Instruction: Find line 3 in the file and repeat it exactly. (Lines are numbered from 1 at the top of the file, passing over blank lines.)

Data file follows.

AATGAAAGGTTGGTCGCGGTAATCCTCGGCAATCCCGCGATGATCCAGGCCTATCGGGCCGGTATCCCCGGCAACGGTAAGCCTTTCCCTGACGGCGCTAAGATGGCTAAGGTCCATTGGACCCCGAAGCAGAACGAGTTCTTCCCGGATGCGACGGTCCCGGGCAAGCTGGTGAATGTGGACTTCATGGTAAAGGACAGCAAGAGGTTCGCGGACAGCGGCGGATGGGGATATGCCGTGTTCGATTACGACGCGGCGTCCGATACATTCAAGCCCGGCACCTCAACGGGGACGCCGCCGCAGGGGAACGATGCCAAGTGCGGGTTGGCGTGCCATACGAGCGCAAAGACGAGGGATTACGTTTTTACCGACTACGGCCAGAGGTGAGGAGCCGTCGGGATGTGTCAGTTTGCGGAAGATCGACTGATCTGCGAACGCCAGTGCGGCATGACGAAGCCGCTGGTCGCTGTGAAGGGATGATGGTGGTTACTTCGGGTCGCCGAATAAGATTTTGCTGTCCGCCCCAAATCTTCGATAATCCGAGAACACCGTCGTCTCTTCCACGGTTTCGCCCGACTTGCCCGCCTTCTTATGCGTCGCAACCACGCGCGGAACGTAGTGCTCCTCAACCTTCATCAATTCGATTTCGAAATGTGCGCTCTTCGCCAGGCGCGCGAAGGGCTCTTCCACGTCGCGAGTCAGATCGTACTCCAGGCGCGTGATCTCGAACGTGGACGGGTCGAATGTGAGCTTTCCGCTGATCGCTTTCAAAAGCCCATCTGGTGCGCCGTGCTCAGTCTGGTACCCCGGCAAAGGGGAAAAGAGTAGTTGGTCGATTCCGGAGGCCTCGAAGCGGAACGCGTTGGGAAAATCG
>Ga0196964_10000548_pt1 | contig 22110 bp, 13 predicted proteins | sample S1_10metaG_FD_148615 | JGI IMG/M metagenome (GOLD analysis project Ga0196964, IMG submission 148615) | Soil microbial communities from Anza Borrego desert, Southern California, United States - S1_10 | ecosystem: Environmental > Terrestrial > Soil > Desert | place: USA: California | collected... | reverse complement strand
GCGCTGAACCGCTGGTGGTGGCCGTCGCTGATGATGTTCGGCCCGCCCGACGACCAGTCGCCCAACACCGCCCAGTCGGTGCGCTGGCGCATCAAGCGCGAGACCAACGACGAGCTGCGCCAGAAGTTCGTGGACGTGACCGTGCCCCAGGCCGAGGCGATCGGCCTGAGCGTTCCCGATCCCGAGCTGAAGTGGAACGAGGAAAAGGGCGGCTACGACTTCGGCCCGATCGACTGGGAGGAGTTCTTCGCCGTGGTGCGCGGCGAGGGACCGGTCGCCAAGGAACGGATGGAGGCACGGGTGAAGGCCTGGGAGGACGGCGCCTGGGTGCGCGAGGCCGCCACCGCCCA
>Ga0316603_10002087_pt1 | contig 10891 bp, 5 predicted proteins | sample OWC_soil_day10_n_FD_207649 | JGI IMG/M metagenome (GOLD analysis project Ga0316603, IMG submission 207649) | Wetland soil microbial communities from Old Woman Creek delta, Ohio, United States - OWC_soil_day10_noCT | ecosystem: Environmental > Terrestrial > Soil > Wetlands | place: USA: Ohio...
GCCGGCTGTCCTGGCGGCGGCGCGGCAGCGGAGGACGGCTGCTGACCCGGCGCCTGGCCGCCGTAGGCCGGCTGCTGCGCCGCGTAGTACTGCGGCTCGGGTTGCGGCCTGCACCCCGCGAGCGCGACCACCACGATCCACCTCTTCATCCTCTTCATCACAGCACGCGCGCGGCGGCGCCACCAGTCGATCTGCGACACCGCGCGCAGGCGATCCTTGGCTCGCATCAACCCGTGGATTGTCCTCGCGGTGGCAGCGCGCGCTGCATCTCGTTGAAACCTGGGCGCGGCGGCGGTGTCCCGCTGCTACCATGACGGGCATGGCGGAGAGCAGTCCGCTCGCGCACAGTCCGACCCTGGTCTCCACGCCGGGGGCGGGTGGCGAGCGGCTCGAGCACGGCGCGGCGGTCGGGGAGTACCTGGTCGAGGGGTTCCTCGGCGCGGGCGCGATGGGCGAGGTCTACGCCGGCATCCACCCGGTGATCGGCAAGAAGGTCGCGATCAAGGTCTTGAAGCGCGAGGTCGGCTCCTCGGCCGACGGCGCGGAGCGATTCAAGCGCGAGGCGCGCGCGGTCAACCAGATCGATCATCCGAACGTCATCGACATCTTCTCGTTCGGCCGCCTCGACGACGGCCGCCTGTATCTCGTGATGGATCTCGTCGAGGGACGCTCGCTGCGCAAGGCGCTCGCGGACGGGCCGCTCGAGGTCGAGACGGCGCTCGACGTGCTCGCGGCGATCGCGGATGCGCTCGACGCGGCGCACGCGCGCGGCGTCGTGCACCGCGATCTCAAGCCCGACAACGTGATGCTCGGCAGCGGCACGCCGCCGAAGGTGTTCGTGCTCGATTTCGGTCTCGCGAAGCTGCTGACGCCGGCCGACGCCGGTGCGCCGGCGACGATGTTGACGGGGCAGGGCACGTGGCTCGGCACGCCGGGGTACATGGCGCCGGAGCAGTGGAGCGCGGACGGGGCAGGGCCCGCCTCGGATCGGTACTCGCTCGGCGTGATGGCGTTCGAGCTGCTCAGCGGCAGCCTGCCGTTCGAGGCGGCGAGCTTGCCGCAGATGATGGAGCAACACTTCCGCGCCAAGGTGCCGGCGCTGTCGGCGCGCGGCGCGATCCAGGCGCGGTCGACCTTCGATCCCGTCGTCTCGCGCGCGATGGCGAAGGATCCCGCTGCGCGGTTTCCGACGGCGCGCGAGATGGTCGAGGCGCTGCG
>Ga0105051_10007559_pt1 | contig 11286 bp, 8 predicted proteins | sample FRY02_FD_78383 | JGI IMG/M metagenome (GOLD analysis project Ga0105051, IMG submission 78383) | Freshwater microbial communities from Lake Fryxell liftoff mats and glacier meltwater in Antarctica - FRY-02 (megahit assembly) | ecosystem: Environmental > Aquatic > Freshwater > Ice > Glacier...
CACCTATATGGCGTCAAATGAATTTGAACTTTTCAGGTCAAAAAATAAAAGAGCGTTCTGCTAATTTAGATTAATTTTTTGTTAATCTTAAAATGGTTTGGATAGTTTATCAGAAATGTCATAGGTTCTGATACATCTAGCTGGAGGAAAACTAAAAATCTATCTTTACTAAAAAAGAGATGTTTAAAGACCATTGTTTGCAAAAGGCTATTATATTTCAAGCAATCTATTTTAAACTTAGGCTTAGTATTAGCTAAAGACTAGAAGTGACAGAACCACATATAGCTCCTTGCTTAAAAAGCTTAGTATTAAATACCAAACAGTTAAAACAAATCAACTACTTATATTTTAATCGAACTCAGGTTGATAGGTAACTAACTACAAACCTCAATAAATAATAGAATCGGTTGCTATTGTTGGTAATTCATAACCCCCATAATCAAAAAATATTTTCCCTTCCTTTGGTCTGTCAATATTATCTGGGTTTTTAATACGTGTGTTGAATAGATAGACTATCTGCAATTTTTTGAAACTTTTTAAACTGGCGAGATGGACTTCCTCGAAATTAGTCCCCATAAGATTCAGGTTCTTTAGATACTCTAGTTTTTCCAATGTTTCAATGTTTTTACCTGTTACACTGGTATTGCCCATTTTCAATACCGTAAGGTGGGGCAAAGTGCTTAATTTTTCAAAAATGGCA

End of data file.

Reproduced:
GCGCTGAACCGCTGGTGGTGGCCGTCGCTGATGATGTTCGGCCCGCCCGACGACCAGTCGCCCAACACCGCCCAGTCGGTGCGCTGGCGCATCAAGCGCGAGACCAACGACGAGCTGCGCCAGAAGTTCGTGGACGTGACCGTGCCCCAGGCCGAGGCGATCGGCCTGAGCGTTCCCGATCCCGAGCTGAAGTGGAACGAGGAAAAGGGCGGCTACGACTTCGGCCCGATCGACTGGGAGGAGTTCTTCGCCGTGGTGCGCGGCGAGGGACCGGTCGCCAAGGAACGGATGGAGGCACGGGTGAAGGCCTGGGAGGACGGCGCCTGGGTGCGCGAGGCCGCCACCGCCCA